Case Statement

Building New Hope Case Statement

Since its founding in 1996, New Hope for Kids has grown steadily and evolved to meet the needs of children and families in the Central Florida Community. Each year there is greater demand for grief support services as more children face the death of loved ones through terminal illness, accidents and, sadly, homicide and suicide. Every year we see more heartbreaking cases of children with terminal and life-threatening illnesses like cancer, cystic fibrosis, and degenerative brain disease.

Children who have experienced a traumatic death are at increased risk for significant, long-term behavioral and emotional problems that can follow them the rest of their lives. They face much higher levels of depression, truancy, educational failure and even teen pregnancy, substance abuse and suicide.

Prisons and psychiatric institutions are full of men and women who did not receive the type of professional help offered through our programs. We deal with children who have encountered family violence throughout their life and now must deal with the death of their mother or father. We work with children who have experienced the
suicide of a parent or sibling and there is an incredibly high statistical probability of these children also committing suicide if they do not receive proper support. Our Grief Program is the only one of its kind in Central Florida, offering specialized support to both children and their caregivers to ensure that the family works together to solve
problems associated with the death. This is a crucial program feature because the death of a loved one affects all family members and often causes family upheaval.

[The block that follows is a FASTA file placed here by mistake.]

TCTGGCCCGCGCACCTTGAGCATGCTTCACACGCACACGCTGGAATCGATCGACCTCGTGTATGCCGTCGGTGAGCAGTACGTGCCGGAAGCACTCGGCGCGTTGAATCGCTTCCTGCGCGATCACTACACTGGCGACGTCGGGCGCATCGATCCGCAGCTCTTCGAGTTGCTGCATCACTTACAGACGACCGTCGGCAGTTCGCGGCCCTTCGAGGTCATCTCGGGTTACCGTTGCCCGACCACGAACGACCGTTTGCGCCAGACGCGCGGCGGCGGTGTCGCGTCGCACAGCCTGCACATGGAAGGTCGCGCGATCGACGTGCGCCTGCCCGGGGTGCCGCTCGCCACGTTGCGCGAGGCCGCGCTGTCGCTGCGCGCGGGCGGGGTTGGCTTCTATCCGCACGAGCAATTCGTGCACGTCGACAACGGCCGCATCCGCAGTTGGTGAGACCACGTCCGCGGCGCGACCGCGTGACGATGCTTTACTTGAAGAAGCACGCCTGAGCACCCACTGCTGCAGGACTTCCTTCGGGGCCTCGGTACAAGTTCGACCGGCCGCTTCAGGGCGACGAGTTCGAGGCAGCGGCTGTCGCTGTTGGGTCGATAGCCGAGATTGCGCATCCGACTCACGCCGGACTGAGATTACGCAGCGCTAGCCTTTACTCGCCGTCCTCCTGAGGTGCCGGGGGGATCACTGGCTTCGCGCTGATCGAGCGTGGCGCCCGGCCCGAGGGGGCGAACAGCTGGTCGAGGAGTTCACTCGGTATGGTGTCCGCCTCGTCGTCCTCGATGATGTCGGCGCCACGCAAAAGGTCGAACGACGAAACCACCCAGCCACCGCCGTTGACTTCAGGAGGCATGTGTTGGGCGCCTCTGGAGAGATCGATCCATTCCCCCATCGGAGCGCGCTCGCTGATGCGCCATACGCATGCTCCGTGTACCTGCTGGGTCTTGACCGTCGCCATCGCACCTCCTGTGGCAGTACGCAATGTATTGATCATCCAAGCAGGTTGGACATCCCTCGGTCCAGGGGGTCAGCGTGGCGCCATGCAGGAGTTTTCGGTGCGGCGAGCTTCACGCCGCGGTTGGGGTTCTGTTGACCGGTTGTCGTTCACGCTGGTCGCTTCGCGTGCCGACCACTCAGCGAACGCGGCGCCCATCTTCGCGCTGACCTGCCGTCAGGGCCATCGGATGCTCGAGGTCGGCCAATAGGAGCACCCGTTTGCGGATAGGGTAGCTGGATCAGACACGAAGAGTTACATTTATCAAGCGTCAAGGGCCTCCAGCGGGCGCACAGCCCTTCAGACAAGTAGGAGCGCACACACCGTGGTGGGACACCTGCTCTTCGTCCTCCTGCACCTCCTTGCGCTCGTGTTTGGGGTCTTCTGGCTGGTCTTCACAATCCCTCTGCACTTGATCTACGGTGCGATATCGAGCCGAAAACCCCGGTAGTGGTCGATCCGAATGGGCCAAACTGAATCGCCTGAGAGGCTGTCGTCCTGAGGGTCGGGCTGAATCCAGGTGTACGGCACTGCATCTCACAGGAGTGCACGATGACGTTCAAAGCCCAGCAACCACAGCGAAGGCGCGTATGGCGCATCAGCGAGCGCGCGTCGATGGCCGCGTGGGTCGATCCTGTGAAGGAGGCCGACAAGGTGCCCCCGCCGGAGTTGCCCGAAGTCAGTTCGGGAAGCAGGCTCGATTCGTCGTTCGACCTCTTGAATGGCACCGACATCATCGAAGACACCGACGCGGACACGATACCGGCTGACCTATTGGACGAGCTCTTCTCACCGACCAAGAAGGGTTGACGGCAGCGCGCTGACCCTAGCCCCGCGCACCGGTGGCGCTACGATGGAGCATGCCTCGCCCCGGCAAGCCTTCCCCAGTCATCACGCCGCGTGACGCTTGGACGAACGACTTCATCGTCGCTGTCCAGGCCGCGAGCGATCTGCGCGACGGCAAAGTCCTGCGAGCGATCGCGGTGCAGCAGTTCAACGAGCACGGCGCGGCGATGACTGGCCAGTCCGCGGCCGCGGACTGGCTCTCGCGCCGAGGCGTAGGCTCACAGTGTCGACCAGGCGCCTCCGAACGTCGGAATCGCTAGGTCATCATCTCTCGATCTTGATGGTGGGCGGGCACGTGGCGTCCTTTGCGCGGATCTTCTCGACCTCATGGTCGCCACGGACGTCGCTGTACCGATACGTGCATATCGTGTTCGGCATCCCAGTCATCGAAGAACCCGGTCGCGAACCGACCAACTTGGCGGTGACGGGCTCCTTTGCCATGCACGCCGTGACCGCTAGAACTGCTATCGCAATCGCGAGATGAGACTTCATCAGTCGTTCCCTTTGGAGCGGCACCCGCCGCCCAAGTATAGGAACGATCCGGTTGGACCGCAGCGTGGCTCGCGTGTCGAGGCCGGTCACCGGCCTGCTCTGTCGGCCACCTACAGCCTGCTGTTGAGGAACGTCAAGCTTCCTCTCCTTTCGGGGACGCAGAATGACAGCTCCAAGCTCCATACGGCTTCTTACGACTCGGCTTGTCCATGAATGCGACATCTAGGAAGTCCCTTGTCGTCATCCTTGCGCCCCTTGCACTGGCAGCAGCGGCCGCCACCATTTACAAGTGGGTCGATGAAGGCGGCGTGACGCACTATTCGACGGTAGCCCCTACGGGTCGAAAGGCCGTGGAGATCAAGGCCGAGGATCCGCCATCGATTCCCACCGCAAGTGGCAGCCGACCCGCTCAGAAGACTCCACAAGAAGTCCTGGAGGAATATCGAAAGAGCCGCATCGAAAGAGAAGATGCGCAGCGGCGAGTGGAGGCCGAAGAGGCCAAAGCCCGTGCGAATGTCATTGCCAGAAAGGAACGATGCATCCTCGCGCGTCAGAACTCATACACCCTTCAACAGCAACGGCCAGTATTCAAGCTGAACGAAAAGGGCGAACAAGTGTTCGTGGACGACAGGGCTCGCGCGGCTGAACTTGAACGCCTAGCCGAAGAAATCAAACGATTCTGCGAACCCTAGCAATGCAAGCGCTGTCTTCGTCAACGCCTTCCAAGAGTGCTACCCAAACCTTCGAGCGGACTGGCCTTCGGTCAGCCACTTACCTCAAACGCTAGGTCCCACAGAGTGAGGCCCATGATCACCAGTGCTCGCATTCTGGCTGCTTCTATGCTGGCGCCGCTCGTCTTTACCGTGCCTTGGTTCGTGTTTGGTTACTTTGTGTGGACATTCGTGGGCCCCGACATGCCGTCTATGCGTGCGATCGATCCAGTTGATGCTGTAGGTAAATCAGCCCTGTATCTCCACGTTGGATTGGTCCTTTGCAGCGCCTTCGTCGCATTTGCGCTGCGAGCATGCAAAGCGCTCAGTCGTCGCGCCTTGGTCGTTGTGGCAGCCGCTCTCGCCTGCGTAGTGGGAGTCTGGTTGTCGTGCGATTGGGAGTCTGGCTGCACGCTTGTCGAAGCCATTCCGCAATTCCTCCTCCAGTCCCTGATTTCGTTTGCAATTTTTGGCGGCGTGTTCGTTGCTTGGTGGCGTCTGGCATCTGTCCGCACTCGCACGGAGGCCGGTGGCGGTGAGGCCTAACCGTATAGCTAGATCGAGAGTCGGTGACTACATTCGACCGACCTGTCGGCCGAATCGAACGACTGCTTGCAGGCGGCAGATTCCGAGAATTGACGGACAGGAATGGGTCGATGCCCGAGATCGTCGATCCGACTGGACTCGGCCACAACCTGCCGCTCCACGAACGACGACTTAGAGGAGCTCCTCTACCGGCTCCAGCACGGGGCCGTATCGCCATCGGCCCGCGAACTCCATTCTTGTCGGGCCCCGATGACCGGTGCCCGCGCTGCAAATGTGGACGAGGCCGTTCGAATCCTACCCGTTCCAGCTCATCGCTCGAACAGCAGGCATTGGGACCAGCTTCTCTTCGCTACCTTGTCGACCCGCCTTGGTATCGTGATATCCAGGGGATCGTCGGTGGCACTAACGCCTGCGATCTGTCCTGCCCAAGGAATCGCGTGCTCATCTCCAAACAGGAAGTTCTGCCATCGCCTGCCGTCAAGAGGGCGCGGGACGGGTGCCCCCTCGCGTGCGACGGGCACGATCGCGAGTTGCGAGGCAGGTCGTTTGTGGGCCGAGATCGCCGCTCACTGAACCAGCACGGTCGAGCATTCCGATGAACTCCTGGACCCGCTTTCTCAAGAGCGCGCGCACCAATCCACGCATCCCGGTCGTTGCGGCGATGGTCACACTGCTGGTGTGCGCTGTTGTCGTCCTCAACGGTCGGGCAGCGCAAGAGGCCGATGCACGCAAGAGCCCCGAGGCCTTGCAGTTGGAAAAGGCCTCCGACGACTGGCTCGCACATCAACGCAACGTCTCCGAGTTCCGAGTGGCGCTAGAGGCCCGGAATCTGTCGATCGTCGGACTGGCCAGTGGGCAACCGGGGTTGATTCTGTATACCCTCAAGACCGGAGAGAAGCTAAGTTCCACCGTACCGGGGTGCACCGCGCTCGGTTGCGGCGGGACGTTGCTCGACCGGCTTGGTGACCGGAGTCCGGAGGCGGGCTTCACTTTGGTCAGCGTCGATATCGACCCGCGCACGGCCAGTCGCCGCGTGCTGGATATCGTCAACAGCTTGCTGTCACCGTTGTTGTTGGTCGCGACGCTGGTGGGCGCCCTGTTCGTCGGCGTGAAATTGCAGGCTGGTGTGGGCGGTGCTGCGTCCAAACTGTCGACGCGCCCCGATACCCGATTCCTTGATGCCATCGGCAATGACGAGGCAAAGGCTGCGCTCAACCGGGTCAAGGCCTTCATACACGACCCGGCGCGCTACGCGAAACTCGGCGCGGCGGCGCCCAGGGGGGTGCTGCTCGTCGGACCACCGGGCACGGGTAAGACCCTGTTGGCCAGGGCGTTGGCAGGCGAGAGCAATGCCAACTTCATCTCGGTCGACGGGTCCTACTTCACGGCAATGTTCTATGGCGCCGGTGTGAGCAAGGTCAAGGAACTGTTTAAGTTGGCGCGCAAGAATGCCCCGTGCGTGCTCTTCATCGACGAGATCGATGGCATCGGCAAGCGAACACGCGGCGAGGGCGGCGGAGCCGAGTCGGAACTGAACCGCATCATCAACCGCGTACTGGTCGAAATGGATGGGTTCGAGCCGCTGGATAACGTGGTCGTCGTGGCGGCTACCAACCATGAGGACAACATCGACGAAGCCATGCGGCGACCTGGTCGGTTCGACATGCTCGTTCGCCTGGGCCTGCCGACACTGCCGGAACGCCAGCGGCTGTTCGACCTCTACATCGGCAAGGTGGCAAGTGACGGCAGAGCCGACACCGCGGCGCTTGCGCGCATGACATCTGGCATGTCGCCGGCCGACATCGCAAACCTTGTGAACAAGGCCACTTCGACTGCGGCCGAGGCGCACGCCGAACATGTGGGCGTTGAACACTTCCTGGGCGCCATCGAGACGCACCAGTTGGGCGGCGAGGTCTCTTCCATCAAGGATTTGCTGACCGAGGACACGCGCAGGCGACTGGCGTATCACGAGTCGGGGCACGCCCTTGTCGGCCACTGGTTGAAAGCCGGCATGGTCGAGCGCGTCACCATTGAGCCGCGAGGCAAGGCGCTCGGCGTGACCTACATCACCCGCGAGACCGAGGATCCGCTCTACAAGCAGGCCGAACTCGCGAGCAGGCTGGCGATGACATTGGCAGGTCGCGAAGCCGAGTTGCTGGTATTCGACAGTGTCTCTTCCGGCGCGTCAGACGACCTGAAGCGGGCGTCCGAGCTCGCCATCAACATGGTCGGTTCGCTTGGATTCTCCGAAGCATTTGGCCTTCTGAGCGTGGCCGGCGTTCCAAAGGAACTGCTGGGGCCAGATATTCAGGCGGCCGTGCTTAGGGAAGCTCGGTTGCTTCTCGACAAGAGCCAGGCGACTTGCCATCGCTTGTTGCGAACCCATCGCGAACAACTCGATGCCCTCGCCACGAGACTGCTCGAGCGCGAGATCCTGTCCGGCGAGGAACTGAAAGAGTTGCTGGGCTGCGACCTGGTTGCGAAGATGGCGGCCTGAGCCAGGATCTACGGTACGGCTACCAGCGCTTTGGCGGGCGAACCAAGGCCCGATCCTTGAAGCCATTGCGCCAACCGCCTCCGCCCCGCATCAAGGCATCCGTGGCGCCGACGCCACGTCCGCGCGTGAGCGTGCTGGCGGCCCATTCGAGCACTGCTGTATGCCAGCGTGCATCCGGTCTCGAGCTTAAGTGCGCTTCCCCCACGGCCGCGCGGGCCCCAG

In 2013 New Hope for Kids served 396 new children and their families while offering continued family support services for more than seven thousand children and care givers who have participated in our programs. These families are healing emotionally and moving forward to become healthy, happy, contributing members of our Central Florida community.

The latest available statistics show that the population of children enrolled in Orange, Seminole and Osceola counties exceeded 306,000 and that at least 18,360 of them will lose a parent by the time they reach 16 years of age. These figures do not account for the loss of siblings or other family members. We are still only reaching a small percentage of these kids and we need to grow if we are to help more of these children.

The demand is great and the need is continually growing. The number of families wishing to take part in our grief program has steadily increased since 2004, but the physical space available has remained constant. We simply must move to a larger facility in order to continue serving those who need us.

Our History

In 1996, New Hope for Kids opened its doors and began offering a unique program to Central Florida families. New Hope for Kids’ beautiful home-like facility in Maitland created a perfect environment that made children and adults feel at home and relax enough to start their healing process.